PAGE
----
Sears Holdings, which owns the Sears stores nationwide, has hired the real estate firm Jones Lang LaSalle (JLL) to market the sale of 500 of its U.S. stores, according to Bloomberg. In the meantime, Sears Holdings Chairman Eddie Lampert has placed a $4.6 billion bid to buy the company and keep the stores open.

Lampert is no longer Sears’ CEO, but his own holdings and his own hedge fund (ESL Investments) makes him Sears’ largest shareholder, and one of its largest lenders.

National Real Estate Investor reports that Lampert’s bid, if successful, would have to come with one condition: that he get a full release from liability over deals made by his fund before bankruptcy was filed.

In October, Sears Holdings announced it was filing for Chapter 11 bankruptcy. The news was another chapter in a long, sad struggle to save the company from the dustbins of history.

After a long slog, the end seems to be coming fast. More store closings and liquidation sales quickly appeared on the tail end of the bankruptcy announcement. The company, which also owns the Kmart brand, was expected to close 142 additional stores by the end of 2018.

Of course, the selling off of so many brick-and-mortar locations will contribute to the diminishing physical presence of Sears in the retail arena. Closing weaker stores may help on one level and hurt on another.

“If you get rid of all your underperforming stores, and the ones that are left are still underperforming, you just have a smaller underperforming company,” Bryan Gildenberg, chief knowledge officer at Kantar Consulting, told The Chicago Tribune.

Between 2014 and 2016, Sears Holdings received about $4 billion from the selling of its real estate. In the first three quarters of 2017, it generated another $867 million from additional real estate sales. The goal was to sell $1 billion worth of its real estate in 2017.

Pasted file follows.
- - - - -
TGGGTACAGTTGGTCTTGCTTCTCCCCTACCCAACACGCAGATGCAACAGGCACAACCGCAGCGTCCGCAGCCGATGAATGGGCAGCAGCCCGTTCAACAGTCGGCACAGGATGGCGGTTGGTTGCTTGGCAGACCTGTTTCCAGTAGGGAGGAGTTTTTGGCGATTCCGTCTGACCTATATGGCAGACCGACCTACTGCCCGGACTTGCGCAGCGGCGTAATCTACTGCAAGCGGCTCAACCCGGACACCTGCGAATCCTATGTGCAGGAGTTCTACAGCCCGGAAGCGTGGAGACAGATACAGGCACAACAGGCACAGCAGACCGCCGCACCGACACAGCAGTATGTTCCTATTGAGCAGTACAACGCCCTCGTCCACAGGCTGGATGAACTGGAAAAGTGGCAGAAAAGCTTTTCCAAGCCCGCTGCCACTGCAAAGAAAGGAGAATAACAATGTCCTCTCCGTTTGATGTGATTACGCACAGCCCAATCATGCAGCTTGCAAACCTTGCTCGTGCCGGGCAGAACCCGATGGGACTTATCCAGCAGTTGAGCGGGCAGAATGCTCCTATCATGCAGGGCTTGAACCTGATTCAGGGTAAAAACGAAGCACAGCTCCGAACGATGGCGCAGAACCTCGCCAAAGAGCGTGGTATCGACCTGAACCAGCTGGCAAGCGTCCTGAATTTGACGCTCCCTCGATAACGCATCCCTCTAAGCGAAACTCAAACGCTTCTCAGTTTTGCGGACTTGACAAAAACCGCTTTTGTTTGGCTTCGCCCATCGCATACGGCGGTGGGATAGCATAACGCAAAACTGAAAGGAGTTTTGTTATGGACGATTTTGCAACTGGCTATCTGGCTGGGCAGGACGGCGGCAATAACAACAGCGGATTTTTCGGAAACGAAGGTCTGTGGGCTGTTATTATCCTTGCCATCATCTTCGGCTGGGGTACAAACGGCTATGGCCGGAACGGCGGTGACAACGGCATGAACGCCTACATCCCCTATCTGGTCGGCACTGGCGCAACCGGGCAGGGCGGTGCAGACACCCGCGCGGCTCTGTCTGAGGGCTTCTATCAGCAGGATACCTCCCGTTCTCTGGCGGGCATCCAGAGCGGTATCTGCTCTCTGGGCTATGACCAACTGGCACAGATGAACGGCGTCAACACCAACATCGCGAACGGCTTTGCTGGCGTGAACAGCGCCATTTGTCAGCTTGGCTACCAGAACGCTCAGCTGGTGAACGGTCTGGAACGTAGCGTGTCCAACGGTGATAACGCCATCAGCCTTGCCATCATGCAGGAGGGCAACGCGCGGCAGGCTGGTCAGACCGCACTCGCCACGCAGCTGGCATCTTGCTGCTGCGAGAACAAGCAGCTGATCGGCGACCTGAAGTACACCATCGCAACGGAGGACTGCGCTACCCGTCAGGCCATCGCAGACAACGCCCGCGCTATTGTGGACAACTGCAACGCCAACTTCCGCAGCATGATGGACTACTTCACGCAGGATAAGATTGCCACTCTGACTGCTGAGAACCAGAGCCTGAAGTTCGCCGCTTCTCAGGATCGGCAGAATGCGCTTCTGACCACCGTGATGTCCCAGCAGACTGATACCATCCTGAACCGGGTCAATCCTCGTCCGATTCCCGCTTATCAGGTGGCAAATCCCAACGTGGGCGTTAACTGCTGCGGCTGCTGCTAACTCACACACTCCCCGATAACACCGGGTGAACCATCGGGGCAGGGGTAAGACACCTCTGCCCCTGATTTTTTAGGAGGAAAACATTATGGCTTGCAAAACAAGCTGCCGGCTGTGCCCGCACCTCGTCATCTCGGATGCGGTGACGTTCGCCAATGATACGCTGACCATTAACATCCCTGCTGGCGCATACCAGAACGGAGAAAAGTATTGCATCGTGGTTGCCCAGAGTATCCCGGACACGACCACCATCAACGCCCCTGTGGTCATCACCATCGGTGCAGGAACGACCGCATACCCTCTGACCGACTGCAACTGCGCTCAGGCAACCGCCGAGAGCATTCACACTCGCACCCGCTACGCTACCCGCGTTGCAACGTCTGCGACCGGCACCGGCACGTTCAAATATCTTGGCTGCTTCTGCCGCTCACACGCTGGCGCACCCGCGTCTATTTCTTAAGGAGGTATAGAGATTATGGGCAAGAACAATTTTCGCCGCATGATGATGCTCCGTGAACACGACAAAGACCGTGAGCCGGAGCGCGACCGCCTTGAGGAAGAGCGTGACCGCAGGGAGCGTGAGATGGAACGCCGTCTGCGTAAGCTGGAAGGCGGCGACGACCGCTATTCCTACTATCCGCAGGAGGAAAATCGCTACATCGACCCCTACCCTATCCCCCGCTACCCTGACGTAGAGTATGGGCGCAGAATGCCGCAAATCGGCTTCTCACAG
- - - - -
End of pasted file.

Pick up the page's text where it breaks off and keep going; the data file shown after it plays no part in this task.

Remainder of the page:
In January 2018, Motley Fool reported that Sears shares had lost over 90 percent of their value over the previous three years. Sears Holdings’ revenue declined by more than 40 percent during this same period. Store closures only contributed to some of this redux; also to blame is the company failing to invest in its stores and going through about $2 billion in cash annually.

One possible alternative to selling real estate — renting it, and making the most of its real estate holdings. Mary Epner, principal at Mary Epner Retail Analysis, told Real Money, “The one thing Sears does have is space. Why not take some of that space and rent it out?

A recent item on The Motley Fool stated that Sears may be worth more dead than alive: ESL Investments’ preliminary offer to buy Sears Holdings out of bankruptcy does nothing to dispel the impression that a liquidation would provide better recoveries for most of its creditors.

The article went on to say: If ESL was to buy Sears as a going concern, the company would likely land back in bankruptcy court before long, due to its ongoing losses. (In a similar case, RadioShack declared bankruptcy in early 2015, emerged, and filed for bankruptcy once again in early 2017.) If Sears is going to die one way or another within a few years (which seems almost certain today), there’s no reason to drag out the pain — and the losses.


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